- Photo of the Week – Gamla - Situated in the southern part of the Golan, Gamla was built on a mountain shaped like a camel’s hump, from which it derives its name. The steep ravines precluded the need to build a wall except along the town’s eastern edge, as seen in this photo. The technical details – the photo was taken with a […]
- Photo of the Week – Tel Arad - Tel Arad is an Iron Age city in the Negev desert. This week’s photo is of the ruins of a major fortress built on the top of the hill to protect Israel’s southeast border and the Negev trade routes. In the northwestern corner of the citadel, an Israelite temple with three rooms was discovered, made up […]
- Flora of Israel – Caper - Whether growing in the cracks of the Western Wall or in the Judean desert, in places like Ein Gedi, people are surprised when I point out this bush and they learn that it is a caper bush (Capparis spinosa) and that the flower buds are the capers that they’ve eaten pickled in salads or with salmon. […]
- Bethlehem - Bethlehem is a city in the Palestinian Authority with a population of 21,947 and another about 25,000 in the neighboring towns of Beit Sahour and Beit Jalla. The majority (72%) in the district are Muslim today. Christians in Bethlehem constitute less than 15% of the population (Fifty years ago, Christians made up more than 70% […]
- Photo of the Week – Nitzana - Nitzana is an ancient Nabataean city in the southwest Negev desert in Israel close to the Egyptian border. It may have been a camel caravansary on the eastern branch of the ancient Spice Route, serving pilgrims and merchants travelling to Sinai. This week’s photo shows the remains of the German-Turkish hospital (1906-1917) built on ruins of a Byzantine fort at Nitzana. The technical details – the photo […]
- Israel Roundup - Rockefeller Museum Although few visit, the historic Rockefeller museum in Jerusalem is definitely worth a visit. A blend of western and local eastern architecture, combining historic architecture with modern innovations, the museum was built in 1938, during the Mandate period by the British architect St. Barbe Harrison. In the main hall is a model of […]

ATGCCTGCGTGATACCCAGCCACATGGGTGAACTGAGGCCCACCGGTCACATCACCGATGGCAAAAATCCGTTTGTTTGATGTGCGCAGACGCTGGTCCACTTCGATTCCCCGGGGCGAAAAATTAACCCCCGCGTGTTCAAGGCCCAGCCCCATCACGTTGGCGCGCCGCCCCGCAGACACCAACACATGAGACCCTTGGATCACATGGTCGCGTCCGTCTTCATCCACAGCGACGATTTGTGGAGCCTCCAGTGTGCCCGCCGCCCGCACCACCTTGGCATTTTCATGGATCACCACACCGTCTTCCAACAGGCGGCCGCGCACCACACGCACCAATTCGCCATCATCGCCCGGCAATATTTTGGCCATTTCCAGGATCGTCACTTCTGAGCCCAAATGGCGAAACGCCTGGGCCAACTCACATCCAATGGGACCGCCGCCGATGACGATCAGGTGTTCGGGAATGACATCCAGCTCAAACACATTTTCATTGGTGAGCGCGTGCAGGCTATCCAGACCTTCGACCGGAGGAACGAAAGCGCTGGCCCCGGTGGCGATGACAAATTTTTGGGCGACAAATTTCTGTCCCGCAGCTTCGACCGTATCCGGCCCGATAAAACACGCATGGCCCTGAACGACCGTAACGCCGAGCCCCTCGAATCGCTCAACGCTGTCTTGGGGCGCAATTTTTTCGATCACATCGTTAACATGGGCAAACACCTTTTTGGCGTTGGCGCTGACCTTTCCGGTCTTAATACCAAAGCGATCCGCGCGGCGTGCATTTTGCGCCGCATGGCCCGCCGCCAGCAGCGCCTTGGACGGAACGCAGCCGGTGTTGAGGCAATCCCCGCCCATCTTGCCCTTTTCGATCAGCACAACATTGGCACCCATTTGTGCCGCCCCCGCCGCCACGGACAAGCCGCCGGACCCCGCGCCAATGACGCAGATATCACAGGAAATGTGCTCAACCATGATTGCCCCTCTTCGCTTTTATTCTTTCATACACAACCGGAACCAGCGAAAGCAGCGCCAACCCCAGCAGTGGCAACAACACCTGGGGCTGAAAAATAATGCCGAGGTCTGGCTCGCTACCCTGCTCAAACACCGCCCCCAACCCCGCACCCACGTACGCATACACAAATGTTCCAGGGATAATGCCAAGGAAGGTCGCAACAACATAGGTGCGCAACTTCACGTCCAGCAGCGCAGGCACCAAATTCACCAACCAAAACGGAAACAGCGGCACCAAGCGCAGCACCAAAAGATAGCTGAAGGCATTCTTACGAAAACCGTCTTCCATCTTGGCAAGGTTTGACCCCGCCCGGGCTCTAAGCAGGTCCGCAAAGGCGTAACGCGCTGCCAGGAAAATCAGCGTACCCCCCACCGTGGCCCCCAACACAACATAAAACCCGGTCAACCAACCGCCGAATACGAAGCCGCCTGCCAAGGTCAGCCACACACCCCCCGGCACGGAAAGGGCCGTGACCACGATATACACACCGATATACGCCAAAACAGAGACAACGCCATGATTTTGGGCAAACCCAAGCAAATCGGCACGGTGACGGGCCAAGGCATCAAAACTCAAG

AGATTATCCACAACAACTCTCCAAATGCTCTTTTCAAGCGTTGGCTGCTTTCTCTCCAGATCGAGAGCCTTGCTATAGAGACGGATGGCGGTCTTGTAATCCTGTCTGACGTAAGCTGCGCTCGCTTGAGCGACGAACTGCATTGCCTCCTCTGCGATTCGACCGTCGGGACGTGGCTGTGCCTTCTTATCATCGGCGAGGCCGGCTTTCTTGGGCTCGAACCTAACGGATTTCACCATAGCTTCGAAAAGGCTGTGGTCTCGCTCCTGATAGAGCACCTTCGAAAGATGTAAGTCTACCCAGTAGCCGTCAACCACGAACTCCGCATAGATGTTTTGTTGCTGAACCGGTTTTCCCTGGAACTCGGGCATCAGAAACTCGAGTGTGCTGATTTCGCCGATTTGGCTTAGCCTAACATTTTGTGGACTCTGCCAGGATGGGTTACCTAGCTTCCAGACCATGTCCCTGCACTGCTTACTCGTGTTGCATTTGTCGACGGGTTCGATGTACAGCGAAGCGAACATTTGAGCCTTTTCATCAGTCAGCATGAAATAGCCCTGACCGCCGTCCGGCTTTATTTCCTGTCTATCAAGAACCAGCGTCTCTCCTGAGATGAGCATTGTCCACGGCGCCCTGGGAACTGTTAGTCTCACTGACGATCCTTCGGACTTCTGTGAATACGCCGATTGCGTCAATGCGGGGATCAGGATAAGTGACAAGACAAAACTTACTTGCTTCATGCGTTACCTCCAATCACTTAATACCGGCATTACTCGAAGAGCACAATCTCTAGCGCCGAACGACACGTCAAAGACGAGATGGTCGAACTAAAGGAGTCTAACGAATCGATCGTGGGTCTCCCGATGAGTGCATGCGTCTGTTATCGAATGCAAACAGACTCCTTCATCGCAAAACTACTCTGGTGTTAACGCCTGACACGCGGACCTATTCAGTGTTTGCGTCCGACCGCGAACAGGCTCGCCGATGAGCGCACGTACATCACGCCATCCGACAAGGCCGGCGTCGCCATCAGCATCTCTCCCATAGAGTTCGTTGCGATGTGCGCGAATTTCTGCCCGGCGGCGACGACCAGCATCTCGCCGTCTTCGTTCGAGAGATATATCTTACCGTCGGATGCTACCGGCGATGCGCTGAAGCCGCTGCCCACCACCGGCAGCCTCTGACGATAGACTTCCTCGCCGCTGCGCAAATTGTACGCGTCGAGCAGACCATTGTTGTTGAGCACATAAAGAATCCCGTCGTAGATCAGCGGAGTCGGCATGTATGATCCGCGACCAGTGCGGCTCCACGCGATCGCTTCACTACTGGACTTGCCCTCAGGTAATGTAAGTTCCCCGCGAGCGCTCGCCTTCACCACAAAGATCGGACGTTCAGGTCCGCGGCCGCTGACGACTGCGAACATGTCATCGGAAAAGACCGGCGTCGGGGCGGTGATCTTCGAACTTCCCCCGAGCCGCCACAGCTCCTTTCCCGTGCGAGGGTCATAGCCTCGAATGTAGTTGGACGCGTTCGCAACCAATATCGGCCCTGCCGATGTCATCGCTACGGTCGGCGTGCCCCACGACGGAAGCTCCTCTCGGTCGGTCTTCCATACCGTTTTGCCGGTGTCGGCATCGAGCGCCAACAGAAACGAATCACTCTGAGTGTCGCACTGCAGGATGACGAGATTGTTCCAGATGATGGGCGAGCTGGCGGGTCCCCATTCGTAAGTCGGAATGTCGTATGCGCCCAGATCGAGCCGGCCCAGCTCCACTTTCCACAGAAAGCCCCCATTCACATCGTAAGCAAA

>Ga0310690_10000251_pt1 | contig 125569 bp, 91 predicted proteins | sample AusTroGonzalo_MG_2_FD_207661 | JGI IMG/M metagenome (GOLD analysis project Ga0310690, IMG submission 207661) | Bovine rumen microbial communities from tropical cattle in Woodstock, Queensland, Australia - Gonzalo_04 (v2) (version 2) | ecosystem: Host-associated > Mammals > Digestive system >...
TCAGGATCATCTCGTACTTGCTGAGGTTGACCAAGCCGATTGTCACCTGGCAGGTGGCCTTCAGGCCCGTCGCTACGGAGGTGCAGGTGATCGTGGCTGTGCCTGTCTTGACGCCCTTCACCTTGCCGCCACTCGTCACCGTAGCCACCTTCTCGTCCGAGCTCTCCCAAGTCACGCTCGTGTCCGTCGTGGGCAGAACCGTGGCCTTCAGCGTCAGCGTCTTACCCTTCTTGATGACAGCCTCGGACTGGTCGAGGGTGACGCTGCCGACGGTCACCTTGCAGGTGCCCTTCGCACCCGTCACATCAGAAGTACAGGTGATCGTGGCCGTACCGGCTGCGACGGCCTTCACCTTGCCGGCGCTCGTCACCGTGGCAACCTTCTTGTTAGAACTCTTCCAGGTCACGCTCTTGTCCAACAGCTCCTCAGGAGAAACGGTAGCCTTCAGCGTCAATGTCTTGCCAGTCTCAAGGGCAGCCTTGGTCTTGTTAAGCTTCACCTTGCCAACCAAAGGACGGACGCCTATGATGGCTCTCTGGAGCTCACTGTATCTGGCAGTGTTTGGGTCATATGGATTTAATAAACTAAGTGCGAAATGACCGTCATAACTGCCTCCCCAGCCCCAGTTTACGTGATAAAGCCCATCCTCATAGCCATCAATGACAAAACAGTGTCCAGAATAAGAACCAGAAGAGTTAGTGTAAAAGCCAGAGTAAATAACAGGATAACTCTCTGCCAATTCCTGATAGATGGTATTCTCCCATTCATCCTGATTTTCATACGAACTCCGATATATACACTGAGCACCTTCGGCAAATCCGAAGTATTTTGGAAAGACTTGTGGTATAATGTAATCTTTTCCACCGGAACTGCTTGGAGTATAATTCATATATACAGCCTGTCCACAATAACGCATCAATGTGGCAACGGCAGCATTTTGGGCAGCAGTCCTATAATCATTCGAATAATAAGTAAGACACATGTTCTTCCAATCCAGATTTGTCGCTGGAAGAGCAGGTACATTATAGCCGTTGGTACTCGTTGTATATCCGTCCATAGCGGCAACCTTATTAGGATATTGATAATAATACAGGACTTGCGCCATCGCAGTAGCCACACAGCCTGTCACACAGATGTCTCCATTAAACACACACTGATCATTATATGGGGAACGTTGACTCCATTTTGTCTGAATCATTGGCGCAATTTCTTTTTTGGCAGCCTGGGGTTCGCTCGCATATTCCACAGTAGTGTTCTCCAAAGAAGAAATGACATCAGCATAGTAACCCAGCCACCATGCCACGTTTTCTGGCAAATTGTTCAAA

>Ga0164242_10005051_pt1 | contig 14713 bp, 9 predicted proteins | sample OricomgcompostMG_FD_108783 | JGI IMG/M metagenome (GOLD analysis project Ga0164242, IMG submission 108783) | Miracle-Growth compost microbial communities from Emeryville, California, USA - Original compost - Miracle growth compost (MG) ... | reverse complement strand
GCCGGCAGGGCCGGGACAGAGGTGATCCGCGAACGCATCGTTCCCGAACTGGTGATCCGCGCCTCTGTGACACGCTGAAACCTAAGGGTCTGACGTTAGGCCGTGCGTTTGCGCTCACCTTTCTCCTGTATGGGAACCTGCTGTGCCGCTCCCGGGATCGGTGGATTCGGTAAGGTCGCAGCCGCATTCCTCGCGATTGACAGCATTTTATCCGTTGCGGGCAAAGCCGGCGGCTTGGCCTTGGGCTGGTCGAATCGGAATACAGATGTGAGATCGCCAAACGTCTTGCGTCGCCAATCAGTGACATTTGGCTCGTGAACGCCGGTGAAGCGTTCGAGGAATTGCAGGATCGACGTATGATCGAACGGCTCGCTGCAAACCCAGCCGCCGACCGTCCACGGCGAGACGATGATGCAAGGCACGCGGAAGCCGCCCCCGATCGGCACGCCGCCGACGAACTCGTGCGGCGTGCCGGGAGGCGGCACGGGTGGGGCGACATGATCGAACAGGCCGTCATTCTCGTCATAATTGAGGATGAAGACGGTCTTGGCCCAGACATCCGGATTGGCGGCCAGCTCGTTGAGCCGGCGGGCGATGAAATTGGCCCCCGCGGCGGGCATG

- Church of the Annunciation, Nazareth - The Church of the Annunciation has a long history. In the middle of the 4th century, a shrine with altar was built in the cave in which Mary had lived. Emperor Constantine commissioned a larger structure when his mother, Helena, visited the Holy Land to discover the locations of and commemorate important events in Jesus’ life. The Church of the […]
- Nazareth - Nazareth is the largest Arab city in Israel with a population of about 75,000 of whom 69% are Muslim and 30.9% are Christian, mostly Orthodox, but including Maronites, Roman Catholic, Melkite Catholics, Anglicans, Baptists, Evangelicals and Copts. In the New Testament, the city is described as the childhood home of Jesus, and hence is a center of Christian pilgrimage, with many shrines commemorating […]
- Photo of the Week – Judean Desert - Solitude in the Judean desert – for visitors today as for monks and prophets. This image reminds me of Genesis chapter 1 where God made the firmament that He called heaven on the second day and then God said “… let the dry land appear and it was so. And God called the dry land […]
- Prince of Wales Pine Tree - I was visiting with friend and fellow tour guide, Tom Powers, in Bethlehem and we were talking about our interest in photography and what you can learn by comparing photographs taken 100 years ago or more with the same scene today. I mentioned Francis Bedford’s photographs from Edward, Prince of Wales visit to this area […]
- Christian Pilgrim Itinerary (9 days) - If you are interested in experiencing the Holy Land as a Christian pilgrim I am happy to work with you to create a personalized tour. Here is a sample 9 day itinerary with visits to religious and archaeological sites with time for prayer and reflection. We will visit the trinity of cities: Nazareth, Bethlehem and Jerusalem and […]